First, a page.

- November 15, 2018 at 12:48 pm #582739
We’ve nearly completed the installation of an excellent Allen four manual Bravura organ in our church, and I’m looking for suggestions on fine classical choral literature to show off this instrument with our choir.
Our chorus is quite small, but also quite good. However, I am concerned that this organ can easily over-power out singers, so I’m thinking of working on some early (or “earlier”-ish) music.
In other venues, the choir has sung the Tallis Lamentations of Jeremiah, and quite a few Bach cantatas, for example. In the venue with the new Allen organ, it will have to be a smaller chorus, and there is not room for an orchestra.
Any suggestions for fine works to look at, as the church (Episcopalian) gets used to this new organ in its sanctuary? I’m excited about the possibilities.
-BruceFNovember 16, 2018 at 11:13 pm #582810
Michael A. GrayParticipant
You might take a look at
Britten: Rejoice in the lamb
Hanson: How excellent thy name
Holst: Let all mortal flesh keep silence
Hovhaness: Lord’s prayer
Mozart: Ave verum
Pfautsch: I’ll praise my maker
Pinkham: I was glad
Vaughan-Williams: Let us now praise famous men
Willan: Holy holy holy
While you are at it, please take a look at my own “Great God!” from the Centenary Antiphon. It is available for free download at
Hope that helps!
Michael A. GrayNovember 19, 2018 at 9:15 am #582900
Please consider my recently composition “Innocent Blood” for mezzo, chorus, flute, and organ. It tells the story of my eighth great grandmother Mary Esty, who was falsely accused of witchcraft and hanged in Salem, Mass. in 1692. Here’s a link to a recent performance on a lovely portative organ. I’d be happy to email you the score.
Thanks, Adrienne InglisNovember 19, 2018 at 11:52 am #582917
Is your choir singing for services or for concerts?
If services, I would happily suggest Henry Purcell’s Magnificat and Nunc Dimittis in G Minor and the anthem “Rejoice in the Lord”. There’s also plenty by Orlando Gibbons to enjoy, such as his Second Service and “This is the Record of John”. Or you could try Monteverdi’s “Beatus Vir”, which works with “quite small but quite good”.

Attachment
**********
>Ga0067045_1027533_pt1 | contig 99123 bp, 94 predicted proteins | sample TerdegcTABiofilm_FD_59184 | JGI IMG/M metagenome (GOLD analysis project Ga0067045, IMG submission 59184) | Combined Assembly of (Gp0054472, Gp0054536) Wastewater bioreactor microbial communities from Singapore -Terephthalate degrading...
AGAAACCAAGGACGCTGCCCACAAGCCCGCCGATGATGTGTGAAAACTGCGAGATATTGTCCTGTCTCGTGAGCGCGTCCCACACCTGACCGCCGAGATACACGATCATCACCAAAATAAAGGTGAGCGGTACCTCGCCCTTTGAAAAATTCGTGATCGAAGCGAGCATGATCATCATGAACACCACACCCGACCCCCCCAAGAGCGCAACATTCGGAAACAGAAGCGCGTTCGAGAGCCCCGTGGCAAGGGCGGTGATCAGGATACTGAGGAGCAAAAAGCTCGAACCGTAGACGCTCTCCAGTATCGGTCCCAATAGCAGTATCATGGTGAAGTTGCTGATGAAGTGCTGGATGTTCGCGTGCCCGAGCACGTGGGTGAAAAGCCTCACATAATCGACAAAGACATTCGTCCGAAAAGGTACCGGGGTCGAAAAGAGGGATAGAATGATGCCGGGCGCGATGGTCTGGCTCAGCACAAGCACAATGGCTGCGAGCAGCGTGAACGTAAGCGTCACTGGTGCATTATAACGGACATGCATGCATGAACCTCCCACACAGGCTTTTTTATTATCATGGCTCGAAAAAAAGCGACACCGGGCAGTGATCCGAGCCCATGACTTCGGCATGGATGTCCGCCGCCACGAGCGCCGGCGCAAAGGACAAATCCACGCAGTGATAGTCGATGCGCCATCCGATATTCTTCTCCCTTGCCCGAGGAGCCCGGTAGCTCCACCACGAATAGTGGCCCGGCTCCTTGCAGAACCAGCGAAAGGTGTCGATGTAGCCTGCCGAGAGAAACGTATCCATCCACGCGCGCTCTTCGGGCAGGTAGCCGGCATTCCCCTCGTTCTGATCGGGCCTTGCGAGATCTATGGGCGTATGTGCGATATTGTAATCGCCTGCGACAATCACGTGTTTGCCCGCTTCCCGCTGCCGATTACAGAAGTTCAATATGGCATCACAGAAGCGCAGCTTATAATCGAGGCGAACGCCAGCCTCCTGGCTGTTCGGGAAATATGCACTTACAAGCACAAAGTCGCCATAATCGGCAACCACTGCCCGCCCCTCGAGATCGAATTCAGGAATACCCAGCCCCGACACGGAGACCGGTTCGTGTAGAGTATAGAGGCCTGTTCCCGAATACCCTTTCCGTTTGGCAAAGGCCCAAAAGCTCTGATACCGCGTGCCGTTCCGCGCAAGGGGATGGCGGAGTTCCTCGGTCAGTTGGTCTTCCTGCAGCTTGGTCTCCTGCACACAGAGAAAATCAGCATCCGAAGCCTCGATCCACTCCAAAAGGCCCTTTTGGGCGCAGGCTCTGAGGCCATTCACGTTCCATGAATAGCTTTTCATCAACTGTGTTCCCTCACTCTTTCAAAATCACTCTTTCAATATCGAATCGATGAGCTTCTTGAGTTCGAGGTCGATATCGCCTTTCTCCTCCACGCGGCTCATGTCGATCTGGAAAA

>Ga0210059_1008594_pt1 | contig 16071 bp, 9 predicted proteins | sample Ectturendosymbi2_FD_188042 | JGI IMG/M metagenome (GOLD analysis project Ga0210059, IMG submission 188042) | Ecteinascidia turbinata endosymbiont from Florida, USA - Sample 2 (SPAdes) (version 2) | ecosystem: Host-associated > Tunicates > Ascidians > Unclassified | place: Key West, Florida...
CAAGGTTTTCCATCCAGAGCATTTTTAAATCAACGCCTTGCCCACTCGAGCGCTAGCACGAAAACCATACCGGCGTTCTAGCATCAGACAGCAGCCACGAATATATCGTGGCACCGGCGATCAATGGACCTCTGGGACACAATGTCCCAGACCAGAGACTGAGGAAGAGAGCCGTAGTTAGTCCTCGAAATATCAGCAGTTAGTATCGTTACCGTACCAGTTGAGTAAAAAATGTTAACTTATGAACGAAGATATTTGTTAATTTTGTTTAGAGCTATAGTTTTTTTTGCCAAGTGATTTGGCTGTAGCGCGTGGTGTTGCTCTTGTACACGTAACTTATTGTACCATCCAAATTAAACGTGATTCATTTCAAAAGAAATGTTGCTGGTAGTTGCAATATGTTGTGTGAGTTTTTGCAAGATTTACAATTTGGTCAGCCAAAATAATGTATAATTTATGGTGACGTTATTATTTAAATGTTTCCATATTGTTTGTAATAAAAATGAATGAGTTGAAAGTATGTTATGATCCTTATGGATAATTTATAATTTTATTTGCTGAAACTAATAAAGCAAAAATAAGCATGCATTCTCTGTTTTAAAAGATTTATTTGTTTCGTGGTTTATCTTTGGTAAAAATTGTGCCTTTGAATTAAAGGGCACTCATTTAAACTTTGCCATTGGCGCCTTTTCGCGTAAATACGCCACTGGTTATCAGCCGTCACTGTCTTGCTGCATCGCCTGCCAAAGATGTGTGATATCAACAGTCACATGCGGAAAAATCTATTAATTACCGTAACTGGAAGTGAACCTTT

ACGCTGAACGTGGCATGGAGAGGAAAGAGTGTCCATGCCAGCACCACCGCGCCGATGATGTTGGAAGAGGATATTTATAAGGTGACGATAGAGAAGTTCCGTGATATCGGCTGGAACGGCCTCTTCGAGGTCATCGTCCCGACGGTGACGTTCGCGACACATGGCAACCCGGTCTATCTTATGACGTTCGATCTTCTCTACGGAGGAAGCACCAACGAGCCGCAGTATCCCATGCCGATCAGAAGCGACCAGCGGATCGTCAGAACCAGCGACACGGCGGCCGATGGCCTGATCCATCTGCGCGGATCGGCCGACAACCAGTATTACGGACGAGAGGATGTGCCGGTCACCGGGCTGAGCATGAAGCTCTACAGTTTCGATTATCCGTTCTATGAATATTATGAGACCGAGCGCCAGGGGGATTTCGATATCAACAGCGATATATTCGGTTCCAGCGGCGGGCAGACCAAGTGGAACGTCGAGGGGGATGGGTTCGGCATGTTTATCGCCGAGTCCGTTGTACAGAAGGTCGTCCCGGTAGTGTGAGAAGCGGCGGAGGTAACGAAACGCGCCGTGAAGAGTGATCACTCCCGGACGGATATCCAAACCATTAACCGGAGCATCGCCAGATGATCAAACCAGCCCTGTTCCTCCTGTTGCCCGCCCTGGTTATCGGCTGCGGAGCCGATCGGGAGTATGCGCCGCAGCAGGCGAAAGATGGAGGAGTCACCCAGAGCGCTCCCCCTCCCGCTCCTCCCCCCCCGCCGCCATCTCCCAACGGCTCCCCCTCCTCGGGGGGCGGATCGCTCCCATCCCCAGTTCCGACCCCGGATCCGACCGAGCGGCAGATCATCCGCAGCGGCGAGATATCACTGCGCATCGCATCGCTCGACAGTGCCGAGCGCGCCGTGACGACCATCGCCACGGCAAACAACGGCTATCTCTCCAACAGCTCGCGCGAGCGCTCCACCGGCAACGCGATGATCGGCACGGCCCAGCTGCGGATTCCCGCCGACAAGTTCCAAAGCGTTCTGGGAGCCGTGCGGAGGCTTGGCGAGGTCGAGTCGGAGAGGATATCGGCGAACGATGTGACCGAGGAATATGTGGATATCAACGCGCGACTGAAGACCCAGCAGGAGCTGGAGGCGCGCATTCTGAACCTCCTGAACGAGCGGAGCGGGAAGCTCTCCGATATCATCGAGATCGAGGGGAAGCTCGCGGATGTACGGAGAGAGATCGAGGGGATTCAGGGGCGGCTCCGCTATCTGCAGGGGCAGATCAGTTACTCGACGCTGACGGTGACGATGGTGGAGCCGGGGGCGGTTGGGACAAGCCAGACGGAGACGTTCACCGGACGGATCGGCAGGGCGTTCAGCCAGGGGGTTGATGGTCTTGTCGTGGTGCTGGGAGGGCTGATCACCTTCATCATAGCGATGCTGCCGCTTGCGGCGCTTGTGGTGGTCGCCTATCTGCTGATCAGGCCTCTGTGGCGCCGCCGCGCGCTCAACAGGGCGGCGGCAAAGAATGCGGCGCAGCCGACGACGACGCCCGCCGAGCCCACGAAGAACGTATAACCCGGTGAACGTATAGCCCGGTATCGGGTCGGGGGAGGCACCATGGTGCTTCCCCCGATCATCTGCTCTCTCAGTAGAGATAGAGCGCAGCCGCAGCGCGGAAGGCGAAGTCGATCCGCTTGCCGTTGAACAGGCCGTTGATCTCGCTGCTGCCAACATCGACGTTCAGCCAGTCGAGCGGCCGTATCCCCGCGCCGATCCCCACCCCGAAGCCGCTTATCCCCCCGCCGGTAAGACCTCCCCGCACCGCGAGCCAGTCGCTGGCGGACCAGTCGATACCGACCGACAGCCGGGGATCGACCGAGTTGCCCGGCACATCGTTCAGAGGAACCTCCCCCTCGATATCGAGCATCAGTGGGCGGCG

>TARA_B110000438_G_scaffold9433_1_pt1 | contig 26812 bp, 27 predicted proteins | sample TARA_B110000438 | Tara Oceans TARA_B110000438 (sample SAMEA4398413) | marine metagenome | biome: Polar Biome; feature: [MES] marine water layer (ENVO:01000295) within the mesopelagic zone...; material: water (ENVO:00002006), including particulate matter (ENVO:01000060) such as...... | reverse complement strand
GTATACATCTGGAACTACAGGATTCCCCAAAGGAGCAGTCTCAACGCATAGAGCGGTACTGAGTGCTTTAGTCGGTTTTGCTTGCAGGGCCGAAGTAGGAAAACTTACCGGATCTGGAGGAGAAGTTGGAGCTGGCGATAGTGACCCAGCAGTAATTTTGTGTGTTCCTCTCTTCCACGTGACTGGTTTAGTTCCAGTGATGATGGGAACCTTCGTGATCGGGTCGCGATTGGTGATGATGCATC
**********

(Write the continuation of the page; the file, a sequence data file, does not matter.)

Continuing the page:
But I don’t think you need to be constrained to earlyish works. A skilled organist with a generously specified instrument will know how not to overpower the chorus. May I make some later suggestions where the organ’s louder moments are during periods of choir silence?
S.S. Wesley’s “Blessed be the God and Father” is one organ-showcase for small choir.
I won’t go later than Herbert Howells, but at least imagine the chords at the close of “Like as the Hart” or the start of “Glory be the the Father” in “Jubilate”, from the King’s College service.
In between, there is the extremely singable Herbert Sumsion, Both the four-part evening service in G and “They that go down to the sea in ships” allow a smallish choir to combine with plenty of organ.
If your organist is indeed a sensitive accompanist, then don’t rule out Edward Bairstow. “Blessed City, Heavenly Salem” could justify the cost of the organ by itself.
I wish you many happy seasons of planning repertoire.
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